But staff shortages weren’t the only problem affecting health care in the region.
Perceptions of poor quality, staff absences, and negative attitudes were among the top reasons within the health sector’s control that women weren’t seeking skilled care at birth, according to a 2013 study on barriers to using institutional delivery services in two Karamoja districts.
Motivation and performance problems plague health centers across Uganda. These are incredibly complex issues with no easy fix. Leadership and supervision, workload, security, infrastructure, and so much more affect health workers’ attitudes and output.
Better performance management and supervision systems
Jane is one of just two midwives at the health center she manages, where nearly 1,000 mothers are expected to deliver this year. On top of that, she supervises a staff of 26. And until last year, she had no formal tools or processes to support and hold them accountable for their duties.
It starts with clear job descriptions and regular appraisals.
In-charges like Jane are critical to improving the quality and availability of health care in their communities. That’s why, for the past two-and-a-half years, IntraHealth International’s USAID-supported Strengthening Human Resources for Health (SHRH) in Uganda activityhas worked with Uganda’s ministries to revise national service delivery standards and supervision guidelines and, at the local level, to support the country’s 112 district health management teams, like Dr. Lubega’s, in rolling out a package of tools to improve individual- and facility-level performance.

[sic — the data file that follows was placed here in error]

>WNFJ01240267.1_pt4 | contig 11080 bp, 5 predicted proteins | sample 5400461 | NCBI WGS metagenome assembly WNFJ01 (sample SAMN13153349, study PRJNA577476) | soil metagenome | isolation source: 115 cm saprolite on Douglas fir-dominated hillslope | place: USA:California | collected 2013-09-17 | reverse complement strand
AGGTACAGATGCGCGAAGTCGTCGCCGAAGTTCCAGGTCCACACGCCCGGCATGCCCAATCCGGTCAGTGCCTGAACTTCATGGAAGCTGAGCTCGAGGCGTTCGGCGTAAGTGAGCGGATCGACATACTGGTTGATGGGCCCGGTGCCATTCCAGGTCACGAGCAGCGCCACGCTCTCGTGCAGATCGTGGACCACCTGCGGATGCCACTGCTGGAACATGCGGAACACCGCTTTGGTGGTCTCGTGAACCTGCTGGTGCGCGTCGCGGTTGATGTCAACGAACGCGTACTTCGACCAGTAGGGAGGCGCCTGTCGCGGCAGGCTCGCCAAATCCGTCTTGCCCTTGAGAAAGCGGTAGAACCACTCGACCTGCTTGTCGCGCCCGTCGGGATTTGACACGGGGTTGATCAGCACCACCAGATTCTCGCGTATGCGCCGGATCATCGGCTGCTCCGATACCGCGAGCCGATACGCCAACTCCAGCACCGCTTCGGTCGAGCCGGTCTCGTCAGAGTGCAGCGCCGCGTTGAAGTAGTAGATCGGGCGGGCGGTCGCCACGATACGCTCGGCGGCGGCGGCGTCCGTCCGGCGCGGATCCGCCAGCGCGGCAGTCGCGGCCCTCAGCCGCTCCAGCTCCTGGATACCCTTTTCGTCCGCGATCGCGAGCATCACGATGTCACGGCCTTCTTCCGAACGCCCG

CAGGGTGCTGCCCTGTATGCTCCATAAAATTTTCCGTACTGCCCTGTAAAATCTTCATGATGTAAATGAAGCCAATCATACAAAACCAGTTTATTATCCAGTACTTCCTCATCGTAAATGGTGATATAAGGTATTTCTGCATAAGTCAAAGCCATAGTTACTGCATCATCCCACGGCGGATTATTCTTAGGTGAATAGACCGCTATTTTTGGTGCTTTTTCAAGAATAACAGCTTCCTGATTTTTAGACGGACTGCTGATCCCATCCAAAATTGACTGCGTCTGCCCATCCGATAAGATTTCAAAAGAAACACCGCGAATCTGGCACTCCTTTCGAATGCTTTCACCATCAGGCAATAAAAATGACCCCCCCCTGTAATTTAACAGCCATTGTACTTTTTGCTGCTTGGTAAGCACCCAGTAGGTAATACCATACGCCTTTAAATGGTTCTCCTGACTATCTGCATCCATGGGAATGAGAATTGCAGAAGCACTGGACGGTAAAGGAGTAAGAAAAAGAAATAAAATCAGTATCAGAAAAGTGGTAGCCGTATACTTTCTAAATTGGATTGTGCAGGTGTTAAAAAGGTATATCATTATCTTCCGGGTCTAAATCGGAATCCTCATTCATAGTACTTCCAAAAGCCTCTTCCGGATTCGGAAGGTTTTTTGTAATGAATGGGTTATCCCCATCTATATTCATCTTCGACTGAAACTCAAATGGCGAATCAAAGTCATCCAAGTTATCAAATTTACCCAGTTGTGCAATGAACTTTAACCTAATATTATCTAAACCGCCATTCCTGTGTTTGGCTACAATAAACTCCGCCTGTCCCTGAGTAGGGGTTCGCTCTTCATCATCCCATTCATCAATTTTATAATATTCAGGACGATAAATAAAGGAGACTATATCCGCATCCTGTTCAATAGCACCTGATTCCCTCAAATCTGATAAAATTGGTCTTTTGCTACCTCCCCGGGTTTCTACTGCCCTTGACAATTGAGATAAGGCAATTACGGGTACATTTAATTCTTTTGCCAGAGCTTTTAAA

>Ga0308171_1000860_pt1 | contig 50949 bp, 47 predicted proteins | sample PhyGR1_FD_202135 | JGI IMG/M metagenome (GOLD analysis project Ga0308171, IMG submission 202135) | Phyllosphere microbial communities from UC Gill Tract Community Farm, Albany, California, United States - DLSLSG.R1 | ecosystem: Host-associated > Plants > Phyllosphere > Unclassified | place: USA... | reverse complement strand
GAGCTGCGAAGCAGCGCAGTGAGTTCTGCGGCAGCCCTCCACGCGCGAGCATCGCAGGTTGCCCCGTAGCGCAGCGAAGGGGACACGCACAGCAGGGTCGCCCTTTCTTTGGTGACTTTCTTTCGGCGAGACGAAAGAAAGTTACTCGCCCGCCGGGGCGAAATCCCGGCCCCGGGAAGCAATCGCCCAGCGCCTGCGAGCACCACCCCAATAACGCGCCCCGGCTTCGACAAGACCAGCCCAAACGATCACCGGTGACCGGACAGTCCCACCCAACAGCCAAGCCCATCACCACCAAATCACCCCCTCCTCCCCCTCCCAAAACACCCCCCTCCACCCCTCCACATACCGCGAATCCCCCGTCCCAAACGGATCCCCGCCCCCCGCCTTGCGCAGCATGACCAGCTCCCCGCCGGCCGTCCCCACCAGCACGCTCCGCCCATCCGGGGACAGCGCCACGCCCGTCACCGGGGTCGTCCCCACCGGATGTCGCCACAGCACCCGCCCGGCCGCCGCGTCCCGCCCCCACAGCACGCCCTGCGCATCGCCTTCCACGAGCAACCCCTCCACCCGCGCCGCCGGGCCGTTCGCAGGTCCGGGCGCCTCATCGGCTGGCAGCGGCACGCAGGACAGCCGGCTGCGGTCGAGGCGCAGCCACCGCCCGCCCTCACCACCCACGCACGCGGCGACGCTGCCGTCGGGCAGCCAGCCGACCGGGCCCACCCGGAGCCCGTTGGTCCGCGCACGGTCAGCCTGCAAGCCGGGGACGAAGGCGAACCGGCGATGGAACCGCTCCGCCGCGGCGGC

It starts with ensuring staff have clear job descriptions and regular appraisals. At Nadunget, and hundreds of other facilities in Uganda, most did not.
Jane attended a series of practical trainings that helped her develop specific scopes of work for her staff, set individual performance targets, conduct appraisals, and implement appropriate rewards and sanctions, while addressing other real problems she experienced at work. She learned the fundamentals of performance management and applied the new approaches at her facility.
“This was really an eye-opener for us,” Jane says of what came to light when she held the past few quarterly performance reviews.
The new approach forced conversations about why one nurse wasn’t adequately documenting women’s antenatal visits, for example, or why another assisted fewer deliveries than her counterparts that quarter.